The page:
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  #26  
Old Posted Mar 1, 2007, 10:26 PM
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Quote:
Originally Posted by TowerDistrict View Post
I thought the cooling plant renovations were good to go? is that over budget as well?
Last I heard it was frozen too. At least they got the EIR finished for both projects.
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  #27  
Old Posted Mar 1, 2007, 11:43 PM
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Networking Mixer

If any of the local Sacramento area forumers are interested, there is an upcoming ULI Young Leaders Mixer at McCormick & Schmick's. I'm involved in the Urban Land Institute's Young Leader Group. It's for anyone involved with or interested in local land use issues (which all of you are) who are under age 35 (& it sounds like many of you fit that bill). This event is free to attend (buy your own drinks-sorry, no freeloaders), but other events do charge a reg. fee and usually provide food and drinks. Anyone of any age can join ULI, but you won't get the discounted dues unless you are a student or under 35. I've found it to be very informative and a great networking group.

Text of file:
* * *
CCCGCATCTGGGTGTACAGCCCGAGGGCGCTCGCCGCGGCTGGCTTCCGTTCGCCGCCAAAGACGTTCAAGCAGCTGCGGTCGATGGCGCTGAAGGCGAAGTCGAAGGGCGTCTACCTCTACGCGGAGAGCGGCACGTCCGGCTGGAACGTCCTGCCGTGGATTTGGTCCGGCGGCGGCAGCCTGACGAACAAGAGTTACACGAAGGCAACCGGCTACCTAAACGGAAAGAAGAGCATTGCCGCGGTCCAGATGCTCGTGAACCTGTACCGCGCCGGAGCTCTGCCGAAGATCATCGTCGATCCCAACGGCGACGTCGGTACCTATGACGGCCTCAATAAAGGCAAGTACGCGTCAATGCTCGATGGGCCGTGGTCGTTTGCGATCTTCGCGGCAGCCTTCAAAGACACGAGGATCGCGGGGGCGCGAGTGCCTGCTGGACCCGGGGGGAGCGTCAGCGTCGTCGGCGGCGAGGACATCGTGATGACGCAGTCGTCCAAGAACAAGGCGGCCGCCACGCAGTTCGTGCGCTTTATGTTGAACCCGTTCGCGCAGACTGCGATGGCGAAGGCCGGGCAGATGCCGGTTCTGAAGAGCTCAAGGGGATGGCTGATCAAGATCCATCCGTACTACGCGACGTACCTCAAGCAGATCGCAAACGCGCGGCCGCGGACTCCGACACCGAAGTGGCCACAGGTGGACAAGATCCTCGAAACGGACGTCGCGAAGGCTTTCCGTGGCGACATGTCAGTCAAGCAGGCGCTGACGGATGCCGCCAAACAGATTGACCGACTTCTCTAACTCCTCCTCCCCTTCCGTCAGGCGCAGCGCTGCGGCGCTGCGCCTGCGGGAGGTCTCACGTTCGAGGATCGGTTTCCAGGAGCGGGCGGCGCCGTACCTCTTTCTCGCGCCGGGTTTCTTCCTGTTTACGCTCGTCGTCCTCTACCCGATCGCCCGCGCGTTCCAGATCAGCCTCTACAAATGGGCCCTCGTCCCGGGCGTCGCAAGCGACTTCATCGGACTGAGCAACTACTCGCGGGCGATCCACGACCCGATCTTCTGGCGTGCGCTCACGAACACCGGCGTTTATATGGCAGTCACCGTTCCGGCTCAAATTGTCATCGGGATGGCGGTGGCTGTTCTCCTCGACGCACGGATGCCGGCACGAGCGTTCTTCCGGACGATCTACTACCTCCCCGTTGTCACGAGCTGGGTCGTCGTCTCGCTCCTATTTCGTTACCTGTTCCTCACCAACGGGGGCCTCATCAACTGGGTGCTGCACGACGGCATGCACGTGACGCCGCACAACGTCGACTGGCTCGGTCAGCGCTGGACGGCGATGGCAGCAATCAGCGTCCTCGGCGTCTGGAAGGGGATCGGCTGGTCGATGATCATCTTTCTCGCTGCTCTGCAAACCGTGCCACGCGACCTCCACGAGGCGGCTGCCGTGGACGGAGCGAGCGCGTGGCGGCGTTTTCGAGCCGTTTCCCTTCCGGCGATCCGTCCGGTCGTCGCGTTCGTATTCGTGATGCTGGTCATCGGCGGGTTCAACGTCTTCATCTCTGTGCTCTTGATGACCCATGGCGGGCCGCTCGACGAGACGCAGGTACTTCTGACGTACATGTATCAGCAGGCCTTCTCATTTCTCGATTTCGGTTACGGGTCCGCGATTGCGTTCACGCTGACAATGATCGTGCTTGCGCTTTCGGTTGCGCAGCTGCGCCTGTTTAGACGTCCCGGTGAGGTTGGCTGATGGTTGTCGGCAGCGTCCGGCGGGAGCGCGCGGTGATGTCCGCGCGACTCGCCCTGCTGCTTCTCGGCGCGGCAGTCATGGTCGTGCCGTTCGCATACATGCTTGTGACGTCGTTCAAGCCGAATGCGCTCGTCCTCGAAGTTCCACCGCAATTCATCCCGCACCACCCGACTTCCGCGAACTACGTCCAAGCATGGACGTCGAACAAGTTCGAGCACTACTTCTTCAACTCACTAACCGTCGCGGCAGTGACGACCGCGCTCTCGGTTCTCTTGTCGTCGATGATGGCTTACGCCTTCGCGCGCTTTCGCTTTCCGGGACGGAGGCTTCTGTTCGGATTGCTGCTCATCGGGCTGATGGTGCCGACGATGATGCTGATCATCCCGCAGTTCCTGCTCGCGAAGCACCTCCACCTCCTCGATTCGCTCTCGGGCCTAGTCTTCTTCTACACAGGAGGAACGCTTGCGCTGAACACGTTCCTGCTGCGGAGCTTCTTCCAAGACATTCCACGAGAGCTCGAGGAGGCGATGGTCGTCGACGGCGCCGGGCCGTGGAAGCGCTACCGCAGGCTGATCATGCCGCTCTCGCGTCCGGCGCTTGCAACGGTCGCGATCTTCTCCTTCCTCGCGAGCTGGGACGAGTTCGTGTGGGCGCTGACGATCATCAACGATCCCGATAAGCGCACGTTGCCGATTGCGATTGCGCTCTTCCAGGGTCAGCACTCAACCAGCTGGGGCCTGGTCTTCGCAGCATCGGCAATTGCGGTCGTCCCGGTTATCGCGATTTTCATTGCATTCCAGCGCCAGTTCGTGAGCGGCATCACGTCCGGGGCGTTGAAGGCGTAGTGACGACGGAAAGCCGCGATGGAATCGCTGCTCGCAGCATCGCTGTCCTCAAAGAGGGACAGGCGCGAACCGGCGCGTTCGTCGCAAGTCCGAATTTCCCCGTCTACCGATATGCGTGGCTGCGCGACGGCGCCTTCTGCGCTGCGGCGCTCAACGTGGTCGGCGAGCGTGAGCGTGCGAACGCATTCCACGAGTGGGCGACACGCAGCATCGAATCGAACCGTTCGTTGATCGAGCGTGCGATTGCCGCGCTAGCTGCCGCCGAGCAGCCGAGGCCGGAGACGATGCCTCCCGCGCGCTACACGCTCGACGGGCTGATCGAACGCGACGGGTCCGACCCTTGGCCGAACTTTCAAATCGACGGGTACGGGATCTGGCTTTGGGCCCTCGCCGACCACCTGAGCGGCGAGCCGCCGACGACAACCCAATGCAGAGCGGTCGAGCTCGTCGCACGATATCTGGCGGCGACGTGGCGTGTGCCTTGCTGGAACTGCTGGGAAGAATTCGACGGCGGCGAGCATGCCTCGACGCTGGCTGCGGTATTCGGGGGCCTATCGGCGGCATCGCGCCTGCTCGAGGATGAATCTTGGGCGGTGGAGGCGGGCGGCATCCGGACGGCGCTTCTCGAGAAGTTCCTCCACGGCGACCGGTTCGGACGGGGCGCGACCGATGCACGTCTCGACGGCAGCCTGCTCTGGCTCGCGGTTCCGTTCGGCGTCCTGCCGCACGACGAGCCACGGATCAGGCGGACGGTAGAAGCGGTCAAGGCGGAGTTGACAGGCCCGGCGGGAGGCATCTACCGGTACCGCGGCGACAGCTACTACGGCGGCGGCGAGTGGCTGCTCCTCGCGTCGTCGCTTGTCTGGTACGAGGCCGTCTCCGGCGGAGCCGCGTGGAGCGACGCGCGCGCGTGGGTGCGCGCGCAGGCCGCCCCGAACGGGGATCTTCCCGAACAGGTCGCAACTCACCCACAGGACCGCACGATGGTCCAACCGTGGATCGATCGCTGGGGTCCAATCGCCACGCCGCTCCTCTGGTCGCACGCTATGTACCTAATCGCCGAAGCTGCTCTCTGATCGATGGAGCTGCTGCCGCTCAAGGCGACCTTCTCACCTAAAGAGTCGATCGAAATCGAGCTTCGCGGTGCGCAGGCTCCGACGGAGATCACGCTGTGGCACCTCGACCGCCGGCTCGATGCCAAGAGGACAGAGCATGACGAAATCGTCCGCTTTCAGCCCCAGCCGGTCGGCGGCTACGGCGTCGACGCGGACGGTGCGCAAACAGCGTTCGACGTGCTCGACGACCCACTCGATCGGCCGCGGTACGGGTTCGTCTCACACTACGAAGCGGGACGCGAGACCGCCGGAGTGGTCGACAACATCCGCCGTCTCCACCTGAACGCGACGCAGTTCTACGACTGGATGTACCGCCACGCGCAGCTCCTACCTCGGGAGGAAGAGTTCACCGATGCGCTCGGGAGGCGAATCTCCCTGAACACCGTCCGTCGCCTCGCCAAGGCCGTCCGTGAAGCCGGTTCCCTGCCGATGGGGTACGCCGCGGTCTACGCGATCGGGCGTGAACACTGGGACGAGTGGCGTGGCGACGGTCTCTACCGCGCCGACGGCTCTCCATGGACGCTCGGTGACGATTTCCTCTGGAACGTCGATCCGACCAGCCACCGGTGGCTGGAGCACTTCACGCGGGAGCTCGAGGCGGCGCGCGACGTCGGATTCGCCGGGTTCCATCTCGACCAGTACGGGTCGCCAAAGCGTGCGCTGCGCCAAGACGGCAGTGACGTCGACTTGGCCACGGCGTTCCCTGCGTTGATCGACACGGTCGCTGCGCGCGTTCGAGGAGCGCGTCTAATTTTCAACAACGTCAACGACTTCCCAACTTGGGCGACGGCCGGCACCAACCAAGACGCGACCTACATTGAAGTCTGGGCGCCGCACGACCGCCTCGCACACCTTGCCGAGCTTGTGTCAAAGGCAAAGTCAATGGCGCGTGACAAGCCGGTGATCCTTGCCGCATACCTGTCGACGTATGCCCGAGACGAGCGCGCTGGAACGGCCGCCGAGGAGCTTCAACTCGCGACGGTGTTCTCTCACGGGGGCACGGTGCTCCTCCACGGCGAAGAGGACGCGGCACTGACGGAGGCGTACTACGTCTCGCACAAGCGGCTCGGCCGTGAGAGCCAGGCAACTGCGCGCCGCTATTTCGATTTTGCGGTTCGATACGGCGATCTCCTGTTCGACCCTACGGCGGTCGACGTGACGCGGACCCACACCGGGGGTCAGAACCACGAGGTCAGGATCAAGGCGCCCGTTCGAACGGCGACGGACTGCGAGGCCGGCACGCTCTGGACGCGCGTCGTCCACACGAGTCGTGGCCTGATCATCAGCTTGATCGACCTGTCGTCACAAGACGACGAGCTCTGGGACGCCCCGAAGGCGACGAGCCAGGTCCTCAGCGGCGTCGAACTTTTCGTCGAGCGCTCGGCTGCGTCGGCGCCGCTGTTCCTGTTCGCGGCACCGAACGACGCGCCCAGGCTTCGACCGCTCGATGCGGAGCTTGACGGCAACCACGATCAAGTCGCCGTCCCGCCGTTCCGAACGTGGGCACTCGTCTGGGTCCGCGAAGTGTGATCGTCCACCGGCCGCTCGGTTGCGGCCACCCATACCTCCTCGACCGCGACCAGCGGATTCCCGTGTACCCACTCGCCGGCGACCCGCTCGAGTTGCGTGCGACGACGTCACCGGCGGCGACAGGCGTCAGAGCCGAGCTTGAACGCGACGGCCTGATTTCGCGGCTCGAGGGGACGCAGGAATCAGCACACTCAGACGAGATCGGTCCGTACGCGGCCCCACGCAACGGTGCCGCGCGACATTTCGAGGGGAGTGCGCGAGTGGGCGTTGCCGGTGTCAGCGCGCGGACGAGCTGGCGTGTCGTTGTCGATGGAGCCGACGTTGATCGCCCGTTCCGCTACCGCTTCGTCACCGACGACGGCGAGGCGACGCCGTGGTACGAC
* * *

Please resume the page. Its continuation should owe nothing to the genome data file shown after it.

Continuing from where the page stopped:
Rather than creating a chain of responses, drop me a PM and I'll respond with the date and time. And yes, DTserge, you do need to be 21 to attend.
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  #28  
Old Posted Mar 2, 2007, 1:12 AM
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Yeah, I think an "on hold" section should be made too. But the West Side and The Towers (temporarily until they start up again) in that section.
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  #29  
Old Posted Mar 2, 2007, 2:21 AM
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dammit.
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  #30  
Old Posted Mar 2, 2007, 2:32 AM
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Quote:
Originally Posted by sugit View Post
Let me know if I missed anything.
umm, what about that alhambra and T street proposal? that tiny abandoned gas station site or whatever.